The value of vintage: shopping handbags and accessories the smart, sustainable way

Christie’s speaks with Seth Weisser, Co-Founder & CEO of What Goes Around Comes Around, about the appeal and importance of luxury resale

Resale is on the rise and has been for a while. According to a study from Bain & Company, the luxury secondary market grew 65% from 2017 to 2021, with no signs of slowing down. Some even predict resale will soon surpass retail. 

‘The consumer has now gained trust and confidence in buying pre-owned luxury items in a way that was never expected in the early stages of my career,’ says Seth Weisser, Co-Founder and CEO of the premier vintage retailer What Goes Around Comes Around (WGACA).

A round black patent leather vanity bag with gold hardware, Chanel, 1994. Estimate $12,000-$15,000. Offered in Handbags Online The New York Edit from 28 November-9 December at Christie’s online
A round black patent leather vanity bag with gold hardware, Chanel, 1994. Estimate: $12,000-$15,000. Offered in Handbags Online: The New York Edit from 28 November-9 December at Christie’s online

Along with co-founder Gerard Maione, Weisser has built one of the biggest names in high-end vintage fashion. For nearly thirty years, WGACA has been instrumental in transforming second-hand shopping into a curated luxury experience. This season, Christie’s is partnering with WGACA on the sale of nearly 70 designer accessories. Available online through 9 December, Handbags Online: The New York Edit features everything from coveted Hermès handbags to Chanel rarities. 

Ahead of the sale, we spoke with Weisser about the appeal of resale, and why everything old can be new again.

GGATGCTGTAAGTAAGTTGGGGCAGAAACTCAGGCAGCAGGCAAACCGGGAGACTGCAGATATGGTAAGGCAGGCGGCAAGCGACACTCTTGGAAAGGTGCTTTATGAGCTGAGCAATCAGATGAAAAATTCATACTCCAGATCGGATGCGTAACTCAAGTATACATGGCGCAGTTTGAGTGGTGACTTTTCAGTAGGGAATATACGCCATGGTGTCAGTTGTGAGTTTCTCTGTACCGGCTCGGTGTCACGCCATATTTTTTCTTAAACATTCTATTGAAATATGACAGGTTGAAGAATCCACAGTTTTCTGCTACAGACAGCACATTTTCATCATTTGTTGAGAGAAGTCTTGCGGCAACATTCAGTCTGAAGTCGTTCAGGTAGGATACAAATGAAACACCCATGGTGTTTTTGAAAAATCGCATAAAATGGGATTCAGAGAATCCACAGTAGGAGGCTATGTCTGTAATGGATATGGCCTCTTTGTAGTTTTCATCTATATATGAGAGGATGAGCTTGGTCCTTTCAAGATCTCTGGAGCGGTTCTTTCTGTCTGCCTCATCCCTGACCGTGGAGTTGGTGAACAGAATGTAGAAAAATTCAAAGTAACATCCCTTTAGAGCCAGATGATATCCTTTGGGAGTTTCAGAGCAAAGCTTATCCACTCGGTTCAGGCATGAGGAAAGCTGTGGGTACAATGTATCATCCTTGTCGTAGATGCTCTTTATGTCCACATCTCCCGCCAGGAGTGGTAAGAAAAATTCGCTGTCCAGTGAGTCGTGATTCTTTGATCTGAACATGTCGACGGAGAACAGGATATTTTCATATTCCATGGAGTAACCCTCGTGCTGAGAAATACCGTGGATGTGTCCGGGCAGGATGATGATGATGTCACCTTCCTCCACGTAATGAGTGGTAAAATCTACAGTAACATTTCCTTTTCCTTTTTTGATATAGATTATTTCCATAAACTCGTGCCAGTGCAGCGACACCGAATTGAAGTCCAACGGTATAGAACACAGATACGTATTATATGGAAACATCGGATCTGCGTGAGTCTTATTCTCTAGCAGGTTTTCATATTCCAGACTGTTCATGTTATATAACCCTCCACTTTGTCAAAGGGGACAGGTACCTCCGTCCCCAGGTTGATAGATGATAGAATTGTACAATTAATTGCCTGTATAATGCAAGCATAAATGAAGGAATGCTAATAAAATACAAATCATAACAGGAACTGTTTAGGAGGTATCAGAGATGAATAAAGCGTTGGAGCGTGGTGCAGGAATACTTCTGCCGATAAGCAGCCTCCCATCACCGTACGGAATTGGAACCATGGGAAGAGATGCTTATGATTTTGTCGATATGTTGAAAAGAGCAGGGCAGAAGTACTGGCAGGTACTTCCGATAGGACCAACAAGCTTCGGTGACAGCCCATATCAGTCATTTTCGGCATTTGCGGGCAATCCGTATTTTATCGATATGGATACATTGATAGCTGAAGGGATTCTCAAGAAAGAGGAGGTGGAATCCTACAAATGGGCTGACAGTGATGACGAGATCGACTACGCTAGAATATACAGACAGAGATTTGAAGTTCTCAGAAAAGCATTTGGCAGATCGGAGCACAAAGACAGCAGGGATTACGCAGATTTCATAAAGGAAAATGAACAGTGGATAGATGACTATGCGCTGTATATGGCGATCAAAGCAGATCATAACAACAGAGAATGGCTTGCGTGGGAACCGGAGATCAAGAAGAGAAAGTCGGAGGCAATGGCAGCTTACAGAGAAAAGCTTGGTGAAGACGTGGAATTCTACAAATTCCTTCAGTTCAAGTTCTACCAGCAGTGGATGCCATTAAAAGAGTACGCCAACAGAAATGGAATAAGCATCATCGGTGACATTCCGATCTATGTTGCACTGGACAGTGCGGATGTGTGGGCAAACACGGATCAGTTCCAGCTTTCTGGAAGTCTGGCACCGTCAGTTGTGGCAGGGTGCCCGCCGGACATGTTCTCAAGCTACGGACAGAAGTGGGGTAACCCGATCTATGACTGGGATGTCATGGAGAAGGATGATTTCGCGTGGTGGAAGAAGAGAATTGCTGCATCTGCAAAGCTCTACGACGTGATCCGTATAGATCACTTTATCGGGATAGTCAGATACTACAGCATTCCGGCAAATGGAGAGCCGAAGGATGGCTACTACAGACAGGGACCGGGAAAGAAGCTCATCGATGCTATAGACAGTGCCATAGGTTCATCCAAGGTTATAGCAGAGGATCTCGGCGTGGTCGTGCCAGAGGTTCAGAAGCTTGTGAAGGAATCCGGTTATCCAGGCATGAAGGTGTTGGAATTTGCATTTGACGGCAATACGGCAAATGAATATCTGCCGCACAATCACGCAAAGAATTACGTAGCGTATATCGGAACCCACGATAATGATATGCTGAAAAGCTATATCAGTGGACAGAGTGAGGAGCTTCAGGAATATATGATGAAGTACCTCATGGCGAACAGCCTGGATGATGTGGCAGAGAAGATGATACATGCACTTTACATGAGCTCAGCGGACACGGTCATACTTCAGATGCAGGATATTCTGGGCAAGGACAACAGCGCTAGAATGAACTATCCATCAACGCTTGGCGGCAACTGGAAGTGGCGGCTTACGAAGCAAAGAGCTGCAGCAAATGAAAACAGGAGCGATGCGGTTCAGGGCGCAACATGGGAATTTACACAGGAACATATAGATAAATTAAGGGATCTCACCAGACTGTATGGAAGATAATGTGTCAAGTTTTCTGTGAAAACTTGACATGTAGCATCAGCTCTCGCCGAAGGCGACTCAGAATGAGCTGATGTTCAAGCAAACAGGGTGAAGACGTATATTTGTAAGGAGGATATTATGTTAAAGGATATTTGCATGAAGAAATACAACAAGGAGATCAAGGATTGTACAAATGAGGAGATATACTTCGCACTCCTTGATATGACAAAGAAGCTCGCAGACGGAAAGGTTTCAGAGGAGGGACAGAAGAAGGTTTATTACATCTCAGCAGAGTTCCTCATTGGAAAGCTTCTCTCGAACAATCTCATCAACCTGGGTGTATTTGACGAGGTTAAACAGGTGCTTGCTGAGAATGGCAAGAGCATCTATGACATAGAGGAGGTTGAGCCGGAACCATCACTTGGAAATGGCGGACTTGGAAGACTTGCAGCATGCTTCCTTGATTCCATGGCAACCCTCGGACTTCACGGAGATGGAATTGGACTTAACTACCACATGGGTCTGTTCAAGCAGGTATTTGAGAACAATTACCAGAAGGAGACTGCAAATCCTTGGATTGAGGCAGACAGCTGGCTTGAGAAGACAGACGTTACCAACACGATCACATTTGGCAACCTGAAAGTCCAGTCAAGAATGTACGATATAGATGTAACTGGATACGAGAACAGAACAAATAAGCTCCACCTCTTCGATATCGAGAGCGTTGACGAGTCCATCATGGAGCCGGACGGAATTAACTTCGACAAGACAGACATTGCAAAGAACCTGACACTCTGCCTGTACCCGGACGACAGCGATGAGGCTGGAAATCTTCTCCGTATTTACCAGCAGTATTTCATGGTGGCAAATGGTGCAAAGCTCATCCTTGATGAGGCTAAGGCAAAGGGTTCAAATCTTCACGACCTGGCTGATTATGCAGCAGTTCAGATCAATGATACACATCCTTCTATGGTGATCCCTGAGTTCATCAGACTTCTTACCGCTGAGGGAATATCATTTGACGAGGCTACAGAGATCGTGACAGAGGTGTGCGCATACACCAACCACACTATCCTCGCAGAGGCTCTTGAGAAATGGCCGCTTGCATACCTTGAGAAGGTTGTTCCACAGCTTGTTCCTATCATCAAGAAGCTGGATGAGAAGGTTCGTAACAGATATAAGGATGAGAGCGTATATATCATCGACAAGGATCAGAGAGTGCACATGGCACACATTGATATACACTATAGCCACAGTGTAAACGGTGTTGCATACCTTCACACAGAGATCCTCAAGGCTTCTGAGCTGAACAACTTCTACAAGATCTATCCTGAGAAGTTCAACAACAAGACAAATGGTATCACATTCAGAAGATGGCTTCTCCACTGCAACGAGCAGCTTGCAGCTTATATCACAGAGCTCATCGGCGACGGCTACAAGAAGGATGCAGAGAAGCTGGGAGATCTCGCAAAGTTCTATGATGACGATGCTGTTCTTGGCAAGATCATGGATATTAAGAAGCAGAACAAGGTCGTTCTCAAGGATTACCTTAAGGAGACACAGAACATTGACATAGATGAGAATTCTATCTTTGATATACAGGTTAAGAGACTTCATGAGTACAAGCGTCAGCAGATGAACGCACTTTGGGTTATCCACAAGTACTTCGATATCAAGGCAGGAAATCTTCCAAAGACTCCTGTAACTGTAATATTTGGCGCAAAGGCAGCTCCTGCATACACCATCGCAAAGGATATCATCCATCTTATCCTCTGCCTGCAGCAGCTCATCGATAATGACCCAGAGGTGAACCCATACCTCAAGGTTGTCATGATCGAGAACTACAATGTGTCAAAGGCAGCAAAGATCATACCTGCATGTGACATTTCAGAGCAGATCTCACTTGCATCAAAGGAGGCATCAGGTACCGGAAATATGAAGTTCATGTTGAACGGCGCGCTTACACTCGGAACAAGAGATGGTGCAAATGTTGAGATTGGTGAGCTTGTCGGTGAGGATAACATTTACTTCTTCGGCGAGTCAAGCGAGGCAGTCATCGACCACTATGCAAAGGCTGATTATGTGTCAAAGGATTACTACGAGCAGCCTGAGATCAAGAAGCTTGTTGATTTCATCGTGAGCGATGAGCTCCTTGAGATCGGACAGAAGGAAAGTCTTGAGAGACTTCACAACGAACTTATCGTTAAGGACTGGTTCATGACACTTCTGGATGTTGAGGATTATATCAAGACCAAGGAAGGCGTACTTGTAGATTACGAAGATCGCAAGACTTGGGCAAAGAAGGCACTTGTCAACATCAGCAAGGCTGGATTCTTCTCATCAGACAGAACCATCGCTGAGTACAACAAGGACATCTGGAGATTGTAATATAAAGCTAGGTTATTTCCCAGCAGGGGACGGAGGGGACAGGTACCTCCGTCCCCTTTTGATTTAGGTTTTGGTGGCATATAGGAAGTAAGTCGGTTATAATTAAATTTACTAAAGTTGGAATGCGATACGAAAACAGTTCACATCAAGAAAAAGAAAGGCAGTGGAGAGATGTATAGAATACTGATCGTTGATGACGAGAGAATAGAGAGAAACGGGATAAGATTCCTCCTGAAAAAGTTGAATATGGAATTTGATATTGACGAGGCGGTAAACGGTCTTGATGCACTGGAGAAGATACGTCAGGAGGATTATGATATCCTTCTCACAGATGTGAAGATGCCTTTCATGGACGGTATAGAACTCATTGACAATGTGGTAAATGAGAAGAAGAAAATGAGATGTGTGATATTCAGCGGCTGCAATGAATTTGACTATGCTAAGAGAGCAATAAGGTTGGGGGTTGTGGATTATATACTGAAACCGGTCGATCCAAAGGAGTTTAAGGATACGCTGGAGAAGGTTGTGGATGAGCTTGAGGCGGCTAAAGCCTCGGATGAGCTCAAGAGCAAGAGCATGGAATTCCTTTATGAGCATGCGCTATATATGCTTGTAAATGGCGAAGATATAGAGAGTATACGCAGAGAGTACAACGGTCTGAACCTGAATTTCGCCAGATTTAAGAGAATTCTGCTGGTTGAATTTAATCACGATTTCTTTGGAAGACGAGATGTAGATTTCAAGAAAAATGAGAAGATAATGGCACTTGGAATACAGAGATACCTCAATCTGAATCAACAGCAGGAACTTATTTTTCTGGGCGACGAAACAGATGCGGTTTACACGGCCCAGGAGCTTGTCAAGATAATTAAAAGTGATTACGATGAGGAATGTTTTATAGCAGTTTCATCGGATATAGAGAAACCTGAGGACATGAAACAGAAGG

Get quality pieces made to last 

Luxury is synonymous with quality, and quality promises longevity. Many high-end fashions are hand-stitched by specially trained artisans and made from the finest materials. Unlike fast fashion, they are built to last, and these quality items can be staples of your closet forever.

A vert fonce veau doblis Birkin 35 with gold hardware, Hermès, 1999. Estimate $20,000-$25,000. Offered in Handbags Online The New York Edit from 28 November-9 December at Christie’s online
A vert fonce veau doblis Birkin 35 with gold hardware, Hermès, 1999. Estimate: $20,000-$25,000. Offered in Handbags Online: The New York Edit from 28 November-9 December at Christie’s online

‘More than ever, I believe consumers are making the choice to invest in key pieces that are going to last longer and be part of their arsenal and fashion vocabulary for the long term,’ says Weisser. When buying vintage luxury, you are selecting an item that has been cared for by its previous owner, but also vetted by a team of experts, ensuring its authenticity and quality. 

Reduce your carbon footprint 

‘The fashion industry is one of the worst contributors to carbon emissions problems,’ says Weisser. ‘However, luxury, which is made with higher quality materials, is more sustainable because of that, which is a key aspect for many in making the choice to buy luxury items versus disposable fashion.’

A dark blue denim top handle bag with gold hardware, Chanel, 1996. Estimate $5,000-$6,000. Offered in Handbags Online The New York Edit from 28 November-9 December at Christie’s online
A dark blue denim top handle bag with gold hardware, Chanel, 1996. Estimate: $5,000-$6,000. Offered in Handbags Online: The New York Edit from 28 November-9 December at Christie’s online

Fast fashion uses massive amounts of water and energy and can also cause pollution from dyes and pesticides used in textile manufacturing. All of this has a negative impact on the environment and its fragile ecosystems. 

When buying resale, consumers limit their environmental impact to the transportation of an item from one place to another. As they’re built to last, they can also be resold, contributing to a more sustainable way to shop and sell.

Participate in the circular economy 

Not only is buying second hand a positive environmental decision, it is also a beneficial economic choice. Instead of engaging in a one-time transaction between supplier and consumer, the resale market allows for multiple transactions of one item, stimulating the economy and extending the life cycle of that particular piece. This extension is also an environmental plus, as it not only reduces your carbon footprint, but also keeps these fashions out of landfills.